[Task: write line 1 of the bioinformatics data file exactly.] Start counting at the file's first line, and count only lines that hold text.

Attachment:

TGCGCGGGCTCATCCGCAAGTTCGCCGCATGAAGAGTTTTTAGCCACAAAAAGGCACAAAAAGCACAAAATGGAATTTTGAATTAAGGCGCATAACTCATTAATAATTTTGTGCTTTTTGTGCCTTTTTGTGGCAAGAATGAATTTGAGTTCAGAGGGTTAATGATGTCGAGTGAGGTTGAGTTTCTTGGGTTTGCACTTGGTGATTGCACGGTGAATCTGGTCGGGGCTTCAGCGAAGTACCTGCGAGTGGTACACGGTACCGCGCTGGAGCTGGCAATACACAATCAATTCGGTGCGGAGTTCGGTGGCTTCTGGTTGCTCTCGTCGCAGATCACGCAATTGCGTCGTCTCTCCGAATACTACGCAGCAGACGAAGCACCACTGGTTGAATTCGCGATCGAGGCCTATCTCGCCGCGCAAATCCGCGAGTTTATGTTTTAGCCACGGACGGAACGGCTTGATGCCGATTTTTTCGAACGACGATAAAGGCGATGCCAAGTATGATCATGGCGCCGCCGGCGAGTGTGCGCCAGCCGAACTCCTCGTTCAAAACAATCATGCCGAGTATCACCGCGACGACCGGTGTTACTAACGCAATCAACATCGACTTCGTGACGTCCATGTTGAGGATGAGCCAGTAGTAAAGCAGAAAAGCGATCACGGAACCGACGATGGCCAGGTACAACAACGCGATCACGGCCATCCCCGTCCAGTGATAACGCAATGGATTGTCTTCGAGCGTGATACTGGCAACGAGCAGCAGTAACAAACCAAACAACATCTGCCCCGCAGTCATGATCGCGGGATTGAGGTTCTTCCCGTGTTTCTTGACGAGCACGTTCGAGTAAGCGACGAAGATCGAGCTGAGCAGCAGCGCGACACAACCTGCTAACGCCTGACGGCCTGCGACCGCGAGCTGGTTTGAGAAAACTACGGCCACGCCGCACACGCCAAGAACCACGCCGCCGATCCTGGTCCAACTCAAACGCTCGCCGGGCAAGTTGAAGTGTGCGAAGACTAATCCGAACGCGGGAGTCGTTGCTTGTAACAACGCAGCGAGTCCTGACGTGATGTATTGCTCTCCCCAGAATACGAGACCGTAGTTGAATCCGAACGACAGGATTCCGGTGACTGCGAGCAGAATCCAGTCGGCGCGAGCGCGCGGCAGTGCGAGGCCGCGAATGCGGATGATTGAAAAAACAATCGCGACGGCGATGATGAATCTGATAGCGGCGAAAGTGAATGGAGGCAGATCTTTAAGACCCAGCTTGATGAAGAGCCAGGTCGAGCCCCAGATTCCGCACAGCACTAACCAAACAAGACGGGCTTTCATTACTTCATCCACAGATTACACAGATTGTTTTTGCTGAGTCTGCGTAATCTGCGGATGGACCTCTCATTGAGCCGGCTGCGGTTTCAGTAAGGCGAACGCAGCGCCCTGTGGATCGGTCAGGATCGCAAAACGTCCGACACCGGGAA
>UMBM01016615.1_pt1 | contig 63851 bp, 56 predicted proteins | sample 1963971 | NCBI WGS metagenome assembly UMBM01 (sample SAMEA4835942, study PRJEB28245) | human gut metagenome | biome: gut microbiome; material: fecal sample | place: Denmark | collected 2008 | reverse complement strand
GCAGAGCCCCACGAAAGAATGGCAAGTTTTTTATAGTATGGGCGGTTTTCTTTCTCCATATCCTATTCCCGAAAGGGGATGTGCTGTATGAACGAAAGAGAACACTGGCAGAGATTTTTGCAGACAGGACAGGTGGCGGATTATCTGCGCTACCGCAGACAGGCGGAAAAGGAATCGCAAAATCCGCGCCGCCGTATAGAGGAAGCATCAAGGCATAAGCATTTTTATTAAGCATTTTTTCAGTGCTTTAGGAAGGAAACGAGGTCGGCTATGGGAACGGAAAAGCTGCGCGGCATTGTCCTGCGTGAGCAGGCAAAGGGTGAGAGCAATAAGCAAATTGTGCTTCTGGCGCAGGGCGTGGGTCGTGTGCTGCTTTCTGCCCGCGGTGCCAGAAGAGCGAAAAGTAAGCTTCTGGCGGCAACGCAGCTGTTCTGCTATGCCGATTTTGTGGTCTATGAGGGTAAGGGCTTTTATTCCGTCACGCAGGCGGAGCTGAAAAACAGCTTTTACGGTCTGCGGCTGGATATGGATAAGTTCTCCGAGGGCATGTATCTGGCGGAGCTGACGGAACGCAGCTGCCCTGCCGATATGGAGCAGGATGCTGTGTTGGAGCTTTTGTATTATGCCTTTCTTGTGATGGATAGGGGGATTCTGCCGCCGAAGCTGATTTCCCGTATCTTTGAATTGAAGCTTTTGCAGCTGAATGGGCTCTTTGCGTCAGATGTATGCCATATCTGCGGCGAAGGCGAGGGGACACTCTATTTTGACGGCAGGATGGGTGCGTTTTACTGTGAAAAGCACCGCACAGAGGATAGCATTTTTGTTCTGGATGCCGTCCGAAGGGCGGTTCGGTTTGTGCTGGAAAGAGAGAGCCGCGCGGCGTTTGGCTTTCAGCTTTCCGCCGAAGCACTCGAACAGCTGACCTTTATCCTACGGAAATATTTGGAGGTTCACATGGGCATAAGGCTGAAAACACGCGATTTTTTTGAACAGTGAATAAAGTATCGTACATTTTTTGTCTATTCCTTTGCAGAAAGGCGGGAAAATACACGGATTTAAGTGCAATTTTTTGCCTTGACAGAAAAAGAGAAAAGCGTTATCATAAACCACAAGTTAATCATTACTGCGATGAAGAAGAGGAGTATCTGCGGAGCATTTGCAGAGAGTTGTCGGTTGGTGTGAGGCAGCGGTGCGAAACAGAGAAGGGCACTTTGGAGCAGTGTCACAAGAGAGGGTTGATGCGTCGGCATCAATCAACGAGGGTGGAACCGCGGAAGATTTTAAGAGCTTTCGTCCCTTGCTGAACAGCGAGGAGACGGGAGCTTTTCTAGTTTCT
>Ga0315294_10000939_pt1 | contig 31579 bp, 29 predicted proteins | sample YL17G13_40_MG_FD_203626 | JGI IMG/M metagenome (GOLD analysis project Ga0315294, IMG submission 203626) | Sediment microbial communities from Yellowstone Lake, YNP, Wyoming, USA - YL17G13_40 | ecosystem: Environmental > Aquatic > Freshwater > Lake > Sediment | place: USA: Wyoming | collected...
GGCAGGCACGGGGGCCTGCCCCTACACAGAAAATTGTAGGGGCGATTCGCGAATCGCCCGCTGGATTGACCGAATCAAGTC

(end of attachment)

TGCGCGGGCTCATCCGCAAGTTCGCCGCATGAAGAGTTTTTAGCCACAAAAAGGCACAAAAAGCACAAAATGGAATTTTGAATTAAGGCGCATAACTCATTAATAATTTTGTGCTTTTTGTGCCTTTTTGTGGCAAGAATGAATTTGAGTTCAGAGGGTTAATGATGTCGAGTGAGGTTGAGTTTCTTGGGTTTGCACTTGGTGATTGCACGGTGAATCTGGTCGGGGCTTCAGCGAAGTACCTGCGAGTGGTACACGGTACCGCGCTGGAGCTGGCAATACACAATCAATTCGGTGCGGAGTTCGGTGGCTTCTGGTTGCTCTCGTCGCAGATCACGCAATTGCGTCGTCTCTCCGAATACTACGCAGCAGACGAAGCACCACTGGTTGAATTCGCGATCGAGGCCTATCTCGCCGCGCAAATCCGCGAGTTTATGTTTTAGCCACGGACGGAACGGCTTGATGCCGATTTTTTCGAACGACGATAAAGGCGATGCCAAGTATGATCATGGCGCCGCCGGCGAGTGTGCGCCAGCCGAACTCCTCGTTCAAAACAATCATGCCGAGTATCACCGCGACGACCGGTGTTACTAACGCAATCAACATCGACTTCGTGACGTCCATGTTGAGGATGAGCCAGTAGTAAAGCAGAAAAGCGATCACGGAACCGACGATGGCCAGGTACAACAACGCGATCACGGCCATCCCCGTCCAGTGATAACGCAATGGATTGTCTTCGAGCGTGATACTGGCAACGAGCAGCAGTAACAAACCAAACAACATCTGCCCCGCAGTCATGATCGCGGGATTGAGGTTCTTCCCGTGTTTCTTGACGAGCACGTTCGAGTAAGCGACGAAGATCGAGCTGAGCAGCAGCGCGACACAACCTGCTAACGCCTGACGGCCTGCGACCGCGAGCTGGTTTGAGAAAACTACGGCCACGCCGCACACGCCAAGAACCACGCCGCCGATCCTGGTCCAACTCAAACGCTCGCCGGGCAAGTTGAAGTGTGCGAAGACTAATCCGAACGCGGGAGTCGTTGCTTGTAACAACGCAGCGAGTCCTGACGTGATGTATTGCTCTCCCCAGAATACGAGACCGTAGTTGAATCCGAACGACAGGATTCCGGTGACTGCGAGCAGAATCCAGTCGGCGCGAGCGCGCGGCAGTGCGAGGCCGCGAATGCGGATGATTGAAAAAACAATCGCGACGGCGATGATGAATCTGATAGCGGCGAAAGTGAATGGAGGCAGATCTTTAAGACCCAGCTTGATGAAGAGCCAGGTCGAGCCCCAGATTCCGCACAGCACTAACCAAACAAGACGGGCTTTCATTACTTCATCCACAGATTACACAGATTGTTTTTGCTGAGTCTGCGTAATCTGCGGATGGACCTCTCATTGAGCCGGCTGCGGTTTCAGTAAGGCGAACGCAGCGCCCTGTGGATCGGTCAGGATCGCAAAACGTCCGACACCGGGAA